Navigating a web page is far simpler for screen reader users if the content splits between multiple high-level sections. Content outside of sections is difficult to find, and the content's purpose may be unclear.
Historically, HTML lacked some key semantic markers such as the ability to designate sections of the page as the header, navigation, main content, and footer. Using both HTML5 elements and ARIA landmarks in the same element is considered a best practice, but the future favors using native HTML5 element regions as browser support increases.
Ensure all content is contained within a landmark region, designated with HTML5 landmark elements and/or ARIA landmark regions.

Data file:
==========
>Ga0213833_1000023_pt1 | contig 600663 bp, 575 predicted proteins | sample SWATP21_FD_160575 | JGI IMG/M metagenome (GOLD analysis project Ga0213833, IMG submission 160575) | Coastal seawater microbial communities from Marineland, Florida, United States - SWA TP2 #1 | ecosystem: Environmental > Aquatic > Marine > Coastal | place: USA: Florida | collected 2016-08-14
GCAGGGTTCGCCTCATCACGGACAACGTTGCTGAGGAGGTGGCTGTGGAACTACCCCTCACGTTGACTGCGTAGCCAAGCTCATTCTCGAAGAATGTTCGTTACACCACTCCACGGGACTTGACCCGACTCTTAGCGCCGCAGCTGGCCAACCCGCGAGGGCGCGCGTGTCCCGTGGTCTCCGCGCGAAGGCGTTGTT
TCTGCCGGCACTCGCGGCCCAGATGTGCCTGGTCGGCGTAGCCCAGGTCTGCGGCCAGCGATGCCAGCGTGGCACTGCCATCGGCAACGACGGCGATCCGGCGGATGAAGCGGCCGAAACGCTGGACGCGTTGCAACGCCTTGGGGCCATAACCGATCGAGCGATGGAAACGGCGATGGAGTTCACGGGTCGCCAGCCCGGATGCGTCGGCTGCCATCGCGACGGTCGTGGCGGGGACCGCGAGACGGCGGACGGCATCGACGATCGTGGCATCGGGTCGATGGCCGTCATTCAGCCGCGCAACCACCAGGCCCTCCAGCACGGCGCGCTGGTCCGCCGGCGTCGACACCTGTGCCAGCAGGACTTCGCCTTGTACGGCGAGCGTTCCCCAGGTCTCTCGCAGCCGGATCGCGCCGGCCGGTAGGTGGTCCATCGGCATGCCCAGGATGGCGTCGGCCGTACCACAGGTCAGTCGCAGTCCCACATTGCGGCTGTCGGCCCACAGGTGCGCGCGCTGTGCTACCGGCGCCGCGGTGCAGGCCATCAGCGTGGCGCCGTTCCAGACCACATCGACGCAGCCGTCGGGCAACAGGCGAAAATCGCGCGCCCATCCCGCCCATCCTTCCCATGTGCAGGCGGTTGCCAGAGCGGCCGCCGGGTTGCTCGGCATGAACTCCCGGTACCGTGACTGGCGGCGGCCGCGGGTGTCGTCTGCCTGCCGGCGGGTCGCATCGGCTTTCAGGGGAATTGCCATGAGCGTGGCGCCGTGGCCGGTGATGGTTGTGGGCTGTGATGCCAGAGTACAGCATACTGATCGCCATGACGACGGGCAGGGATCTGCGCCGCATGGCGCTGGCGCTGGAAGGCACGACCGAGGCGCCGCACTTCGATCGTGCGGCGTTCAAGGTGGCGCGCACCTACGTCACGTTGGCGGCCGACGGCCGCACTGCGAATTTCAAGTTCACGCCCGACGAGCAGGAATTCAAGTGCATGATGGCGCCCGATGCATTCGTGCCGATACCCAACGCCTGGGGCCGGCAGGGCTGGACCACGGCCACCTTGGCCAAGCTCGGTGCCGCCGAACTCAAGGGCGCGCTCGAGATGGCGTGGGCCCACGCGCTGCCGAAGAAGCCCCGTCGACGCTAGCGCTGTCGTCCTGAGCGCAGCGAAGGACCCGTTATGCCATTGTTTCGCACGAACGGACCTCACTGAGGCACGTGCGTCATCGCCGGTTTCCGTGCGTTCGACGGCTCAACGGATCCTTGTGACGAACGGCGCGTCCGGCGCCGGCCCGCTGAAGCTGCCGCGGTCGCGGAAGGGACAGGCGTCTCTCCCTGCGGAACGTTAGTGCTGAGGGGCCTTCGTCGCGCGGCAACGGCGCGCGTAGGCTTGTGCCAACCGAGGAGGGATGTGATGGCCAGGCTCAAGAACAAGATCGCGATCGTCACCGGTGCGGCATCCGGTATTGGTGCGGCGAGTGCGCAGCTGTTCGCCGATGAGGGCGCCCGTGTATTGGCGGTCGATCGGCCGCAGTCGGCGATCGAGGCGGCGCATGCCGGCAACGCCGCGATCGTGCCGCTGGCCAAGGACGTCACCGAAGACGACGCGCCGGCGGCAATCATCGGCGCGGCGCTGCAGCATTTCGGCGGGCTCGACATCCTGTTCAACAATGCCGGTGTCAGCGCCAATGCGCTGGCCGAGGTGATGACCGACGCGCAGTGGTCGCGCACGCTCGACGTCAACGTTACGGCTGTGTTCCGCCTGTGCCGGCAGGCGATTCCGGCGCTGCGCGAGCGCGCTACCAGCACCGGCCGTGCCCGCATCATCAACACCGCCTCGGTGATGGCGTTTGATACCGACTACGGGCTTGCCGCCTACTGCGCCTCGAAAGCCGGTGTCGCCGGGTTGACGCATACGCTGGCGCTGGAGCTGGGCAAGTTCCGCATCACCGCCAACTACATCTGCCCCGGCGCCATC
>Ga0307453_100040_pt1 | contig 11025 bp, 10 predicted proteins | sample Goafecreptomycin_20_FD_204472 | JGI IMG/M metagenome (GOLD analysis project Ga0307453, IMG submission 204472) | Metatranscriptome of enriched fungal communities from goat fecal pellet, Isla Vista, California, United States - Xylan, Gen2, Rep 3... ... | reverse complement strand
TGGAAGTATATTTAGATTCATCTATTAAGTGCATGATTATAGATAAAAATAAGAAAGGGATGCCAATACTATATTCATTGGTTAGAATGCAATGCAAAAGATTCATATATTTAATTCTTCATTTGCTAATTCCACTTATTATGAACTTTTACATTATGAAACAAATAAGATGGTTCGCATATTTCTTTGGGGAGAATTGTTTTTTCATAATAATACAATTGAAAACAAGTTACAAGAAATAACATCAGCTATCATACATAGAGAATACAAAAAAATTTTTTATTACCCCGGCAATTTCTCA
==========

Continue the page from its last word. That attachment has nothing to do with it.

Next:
Screen reader users can navigate to a section based on its HTML element or ARIA Landmark. For example, you might use ARIA Landmarks to provide a simple replacement for a skip navigation link, though the replacement is only useful for users of screen readers. Sighted users or people using screen enlargers won't benefit from the addition, so it's not a good practice to substitute ARIA landmarks for skip navigation links altogether.
The markup in the following example shows native HTML5 landmark elements:
<html lang="en"> <head> <title>Hello</title> </head> <body> <header>This is the header</header> <nav>This is the nav</nav> <main>This is the main</main> <footer>This is the footer</footer> </body> </html>
ARIA best practices call for the use of native HTML5 landmark elements instead of ARIA roles where possible, but the markup in the following example works:
<html lang="en"> <head> <title>Hello</title> </head> <body> <div role="banner">This is the header</div> <div role="navigation">This is the nav</div> <div role="main">This is the main</div> <div role="contentinfo">This is the footer</div> </body> </html>